The electricity is back on at the world's busiest airport in Atlanta, but the travel woes will linger for days. And the ripple-effect is being felt in the Florida Panhandle.
Thousands of passengers were stranded Monday at Hartsfield-Jackson International Airport, just days before the start of the Christmas travel rush. A fire in an underground electrical facility brought the airport to a standstill early Sunday afternoon. Power was restored around midnight.
“Here is what we know right now; one of Georgia Power’s three substations had a fire, and at about 1:06 p.m. a power outage occurred at the airport,” said Atlanta Mayor Karim Reed, who added that they’re making sure the facility safe and secure in the fire’s aftermath.
“There is no evidence to suggest that the fire was caused deliberately,” said Reed. “Even so, we’re taking this matter extremely seriously.”
The hardest-hit airline is Delta, which calls Atlanta home and has its largest hub operation there. The effects are nationwide, including northwest Florida.
“Just like any major weather event, we’re going to have delays, and specific to the situation at Hartsfield-Jackson,” said Tracy Stage, Director of Destin-Fort Walton Beach Airport. But, he adds that Delta, the only airline with affected flights there, has a reputation for bouncing back relatively quickly.
“We expect Delta to be full-up and catching up on flight cancellations as quick as possible,” said Stage. “We feel for the folks in Atlanta and we hope for the speedy recovery, and we expect that to be the case.”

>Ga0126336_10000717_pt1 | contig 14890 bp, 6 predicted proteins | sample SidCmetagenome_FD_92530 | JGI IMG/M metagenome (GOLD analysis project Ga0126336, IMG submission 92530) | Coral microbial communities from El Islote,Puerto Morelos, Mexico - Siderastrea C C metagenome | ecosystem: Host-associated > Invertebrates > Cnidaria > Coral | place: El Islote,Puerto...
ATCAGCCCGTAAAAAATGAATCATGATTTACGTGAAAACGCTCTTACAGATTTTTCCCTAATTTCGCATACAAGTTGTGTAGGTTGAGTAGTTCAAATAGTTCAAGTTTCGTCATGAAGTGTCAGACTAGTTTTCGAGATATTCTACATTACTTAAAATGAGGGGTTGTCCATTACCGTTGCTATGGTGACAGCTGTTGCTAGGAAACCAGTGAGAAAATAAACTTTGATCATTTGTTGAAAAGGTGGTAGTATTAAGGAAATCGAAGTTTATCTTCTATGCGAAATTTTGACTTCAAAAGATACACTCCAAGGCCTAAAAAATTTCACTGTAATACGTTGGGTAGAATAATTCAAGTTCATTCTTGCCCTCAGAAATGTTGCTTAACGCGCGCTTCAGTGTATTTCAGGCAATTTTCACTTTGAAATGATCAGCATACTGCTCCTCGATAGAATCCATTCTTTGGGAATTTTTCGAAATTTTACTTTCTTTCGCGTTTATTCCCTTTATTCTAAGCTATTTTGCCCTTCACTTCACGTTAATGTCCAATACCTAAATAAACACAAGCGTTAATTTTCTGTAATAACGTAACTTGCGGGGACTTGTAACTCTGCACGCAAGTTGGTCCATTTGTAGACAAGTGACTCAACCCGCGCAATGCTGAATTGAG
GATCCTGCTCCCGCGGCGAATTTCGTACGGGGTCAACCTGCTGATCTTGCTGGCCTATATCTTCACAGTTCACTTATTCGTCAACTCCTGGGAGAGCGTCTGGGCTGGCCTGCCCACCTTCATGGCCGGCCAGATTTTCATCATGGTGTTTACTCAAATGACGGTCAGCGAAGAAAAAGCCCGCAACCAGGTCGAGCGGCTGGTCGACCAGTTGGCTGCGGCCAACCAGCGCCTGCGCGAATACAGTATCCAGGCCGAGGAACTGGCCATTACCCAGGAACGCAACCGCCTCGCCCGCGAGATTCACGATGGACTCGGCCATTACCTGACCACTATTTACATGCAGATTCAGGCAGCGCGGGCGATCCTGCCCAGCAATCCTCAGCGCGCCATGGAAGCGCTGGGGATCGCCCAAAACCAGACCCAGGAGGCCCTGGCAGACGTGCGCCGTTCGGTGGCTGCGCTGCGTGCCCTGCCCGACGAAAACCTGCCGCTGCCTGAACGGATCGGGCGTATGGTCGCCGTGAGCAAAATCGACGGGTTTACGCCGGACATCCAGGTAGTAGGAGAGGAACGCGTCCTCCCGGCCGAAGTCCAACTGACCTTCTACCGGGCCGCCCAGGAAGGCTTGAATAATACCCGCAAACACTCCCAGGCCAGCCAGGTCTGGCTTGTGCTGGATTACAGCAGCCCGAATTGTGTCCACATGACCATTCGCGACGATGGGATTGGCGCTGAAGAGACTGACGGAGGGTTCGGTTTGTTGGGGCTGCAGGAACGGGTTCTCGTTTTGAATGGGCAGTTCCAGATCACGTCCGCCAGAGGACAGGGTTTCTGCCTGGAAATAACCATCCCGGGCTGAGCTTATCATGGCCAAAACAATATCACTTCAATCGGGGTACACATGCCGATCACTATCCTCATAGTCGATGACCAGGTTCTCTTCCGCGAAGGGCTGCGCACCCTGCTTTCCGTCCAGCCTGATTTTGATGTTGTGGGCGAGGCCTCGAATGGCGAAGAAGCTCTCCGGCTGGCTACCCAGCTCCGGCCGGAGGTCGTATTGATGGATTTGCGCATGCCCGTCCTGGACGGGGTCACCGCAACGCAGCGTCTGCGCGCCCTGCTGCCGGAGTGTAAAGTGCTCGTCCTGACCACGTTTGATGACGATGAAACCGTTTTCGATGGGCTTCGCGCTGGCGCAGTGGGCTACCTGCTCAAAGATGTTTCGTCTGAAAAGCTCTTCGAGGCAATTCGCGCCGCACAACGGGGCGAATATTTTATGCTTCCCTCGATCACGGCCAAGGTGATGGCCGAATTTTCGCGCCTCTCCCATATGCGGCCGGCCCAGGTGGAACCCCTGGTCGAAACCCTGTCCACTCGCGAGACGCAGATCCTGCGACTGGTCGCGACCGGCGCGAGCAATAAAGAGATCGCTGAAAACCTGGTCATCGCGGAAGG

Passengers planning to fly Delta out of Destin-Fort Walton are asked to contact the airline before heading to the airport, to check on their flight’s status.
The City of Pensacola, which owns Pensacola International Airport, declined to provide an airport official for comment. In a written statement, the city said “it will take time to reposition aircraft and flight crews, and to handle all of the affected passengers.”
“We’re looking at the most air travelers for this year-end holiday on record; we’re anticipating about 6.4 million Americans that would fly, which is about 4.1 percent more than last year,” said Mark Jenkins at AAA South in Tampa.
“We’re not even counting the people who are at the airports right now that might be dealing with delays,” Jenkins said. “The anticipation is that things could hopefully return back to normal before the end of the weekend, [when] the heavier traffic time really arrives.”
Usually, the rule of thumb is for airline passengers to get to the airport a couple of hours before their flight. But Jenkins says in this case, it’s much better arrive earlier than later, and expect longer lines.
“At the baggage check, at the airport screening lines; if you know you’re going to a busy airport you might want to add an additional hour on there, just to make sure you have more time,” said Jenkins. “You never really know what you’re going to get.”
The disruption led to almost 1,200 flight cancellations to and from the Atlanta airport on Sunday, according to tracking service www.FlightAware.com. Delta cancelled 300 flights on Monday.